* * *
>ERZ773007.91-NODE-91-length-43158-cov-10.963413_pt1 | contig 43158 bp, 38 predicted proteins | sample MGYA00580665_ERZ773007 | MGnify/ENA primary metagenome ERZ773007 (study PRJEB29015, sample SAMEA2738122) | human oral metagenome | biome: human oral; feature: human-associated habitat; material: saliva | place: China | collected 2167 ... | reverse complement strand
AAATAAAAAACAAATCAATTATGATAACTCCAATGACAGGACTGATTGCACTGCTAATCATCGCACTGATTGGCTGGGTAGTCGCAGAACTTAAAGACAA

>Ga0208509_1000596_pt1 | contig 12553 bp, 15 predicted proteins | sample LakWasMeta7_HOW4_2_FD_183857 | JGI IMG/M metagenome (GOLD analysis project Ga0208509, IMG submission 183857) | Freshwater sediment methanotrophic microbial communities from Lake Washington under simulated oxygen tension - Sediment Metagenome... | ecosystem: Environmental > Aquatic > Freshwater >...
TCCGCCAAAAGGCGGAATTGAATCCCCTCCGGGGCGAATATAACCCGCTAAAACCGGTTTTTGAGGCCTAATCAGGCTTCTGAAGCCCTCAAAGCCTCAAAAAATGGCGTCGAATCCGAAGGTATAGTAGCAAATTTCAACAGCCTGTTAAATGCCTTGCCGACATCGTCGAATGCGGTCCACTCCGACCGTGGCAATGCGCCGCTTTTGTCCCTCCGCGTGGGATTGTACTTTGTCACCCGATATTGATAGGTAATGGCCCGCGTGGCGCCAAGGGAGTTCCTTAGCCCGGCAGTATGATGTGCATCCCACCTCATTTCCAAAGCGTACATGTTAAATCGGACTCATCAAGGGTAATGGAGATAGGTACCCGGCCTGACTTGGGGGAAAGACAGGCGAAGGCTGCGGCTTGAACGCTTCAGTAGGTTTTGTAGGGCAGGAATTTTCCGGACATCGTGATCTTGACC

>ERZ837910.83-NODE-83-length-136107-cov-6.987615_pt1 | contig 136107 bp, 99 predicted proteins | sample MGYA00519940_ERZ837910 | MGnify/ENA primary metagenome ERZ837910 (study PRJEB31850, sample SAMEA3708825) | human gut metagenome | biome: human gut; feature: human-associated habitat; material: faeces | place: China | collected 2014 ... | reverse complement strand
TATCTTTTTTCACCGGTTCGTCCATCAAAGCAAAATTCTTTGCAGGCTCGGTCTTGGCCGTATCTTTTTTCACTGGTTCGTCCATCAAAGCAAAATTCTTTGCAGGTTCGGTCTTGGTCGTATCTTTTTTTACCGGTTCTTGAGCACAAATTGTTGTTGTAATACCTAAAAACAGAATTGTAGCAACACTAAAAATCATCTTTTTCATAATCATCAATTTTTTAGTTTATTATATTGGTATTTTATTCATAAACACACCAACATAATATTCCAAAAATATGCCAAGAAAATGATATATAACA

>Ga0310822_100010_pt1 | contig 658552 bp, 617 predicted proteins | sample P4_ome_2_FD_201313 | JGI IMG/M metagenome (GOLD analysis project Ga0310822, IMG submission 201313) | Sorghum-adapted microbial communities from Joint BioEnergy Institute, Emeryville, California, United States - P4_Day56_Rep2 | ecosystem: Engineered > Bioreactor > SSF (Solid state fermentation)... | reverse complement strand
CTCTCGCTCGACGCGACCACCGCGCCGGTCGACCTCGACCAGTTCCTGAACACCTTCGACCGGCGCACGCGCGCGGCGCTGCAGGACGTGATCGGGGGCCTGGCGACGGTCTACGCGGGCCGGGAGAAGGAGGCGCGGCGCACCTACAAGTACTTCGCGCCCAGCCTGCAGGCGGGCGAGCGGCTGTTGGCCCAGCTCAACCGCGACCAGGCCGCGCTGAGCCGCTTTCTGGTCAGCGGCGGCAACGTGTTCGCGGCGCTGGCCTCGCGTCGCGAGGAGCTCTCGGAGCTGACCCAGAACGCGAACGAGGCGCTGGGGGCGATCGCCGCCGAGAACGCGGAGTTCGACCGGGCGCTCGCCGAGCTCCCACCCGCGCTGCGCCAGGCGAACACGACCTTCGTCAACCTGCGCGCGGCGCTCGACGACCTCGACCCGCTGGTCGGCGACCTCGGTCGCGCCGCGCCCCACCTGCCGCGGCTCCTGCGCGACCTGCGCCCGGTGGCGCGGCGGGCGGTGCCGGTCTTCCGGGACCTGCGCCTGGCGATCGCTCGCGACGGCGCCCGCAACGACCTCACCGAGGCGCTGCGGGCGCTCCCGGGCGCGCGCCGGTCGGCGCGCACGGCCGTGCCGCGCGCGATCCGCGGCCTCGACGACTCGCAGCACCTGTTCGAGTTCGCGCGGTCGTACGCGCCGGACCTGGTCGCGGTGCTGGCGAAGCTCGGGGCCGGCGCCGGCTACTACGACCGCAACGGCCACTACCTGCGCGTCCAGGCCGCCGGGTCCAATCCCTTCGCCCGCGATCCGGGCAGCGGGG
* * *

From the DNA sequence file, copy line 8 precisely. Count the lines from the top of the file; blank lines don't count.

CTCTCGCTCGACGCGACCACCGCGCCGGTCGACCTCGACCAGTTCCTGAACACCTTCGACCGGCGCACGCGCGCGGCGCTGCAGGACGTGATCGGGGGCCTGGCGACGGTCTACGCGGGCCGGGAGAAGGAGGCGCGGCGCACCTACAAGTACTTCGCGCCCAGCCTGCAGGCGGGCGAGCGGCTGTTGGCCCAGCTCAACCGCGACCAGGCCGCGCTGAGCCGCTTTCTGGTCAGCGGCGGCAACGTGTTCGCGGCGCTGGCCTCGCGTCGCGAGGAGCTCTCGGAGCTGACCCAGAACGCGAACGAGGCGCTGGGGGCGATCGCCGCCGAGAACGCGGAGTTCGACCGGGCGCTCGCCGAGCTCCCACCCGCGCTGCGCCAGGCGAACACGACCTTCGTCAACCTGCGCGCGGCGCTCGACGACCTCGACCCGCTGGTCGGCGACCTCGGTCGCGCCGCGCCCCACCTGCCGCGGCTCCTGCGCGACCTGCGCCCGGTGGCGCGGCGGGCGGTGCCGGTCTTCCGGGACCTGCGCCTGGCGATCGCTCGCGACGGCGCCCGCAACGACCTCACCGAGGCGCTGCGGGCGCTCCCGGGCGCGCGCCGGTCGGCGCGCACGGCCGTGCCGCGCGCGATCCGCGGCCTCGACGACTCGCAGCACCTGTTCGAGTTCGCGCGGTCGTACGCGCCGGACCTGGTCGCGGTGCTGGCGAAGCTCGGGGCCGGCGCCGGCTACTACGACCGCAACGGCCACTACCTGCGCGTCCAGGCCGCCGGGTCCAATCCCTTCGCCCGCGATCCGGGCAGCGGGG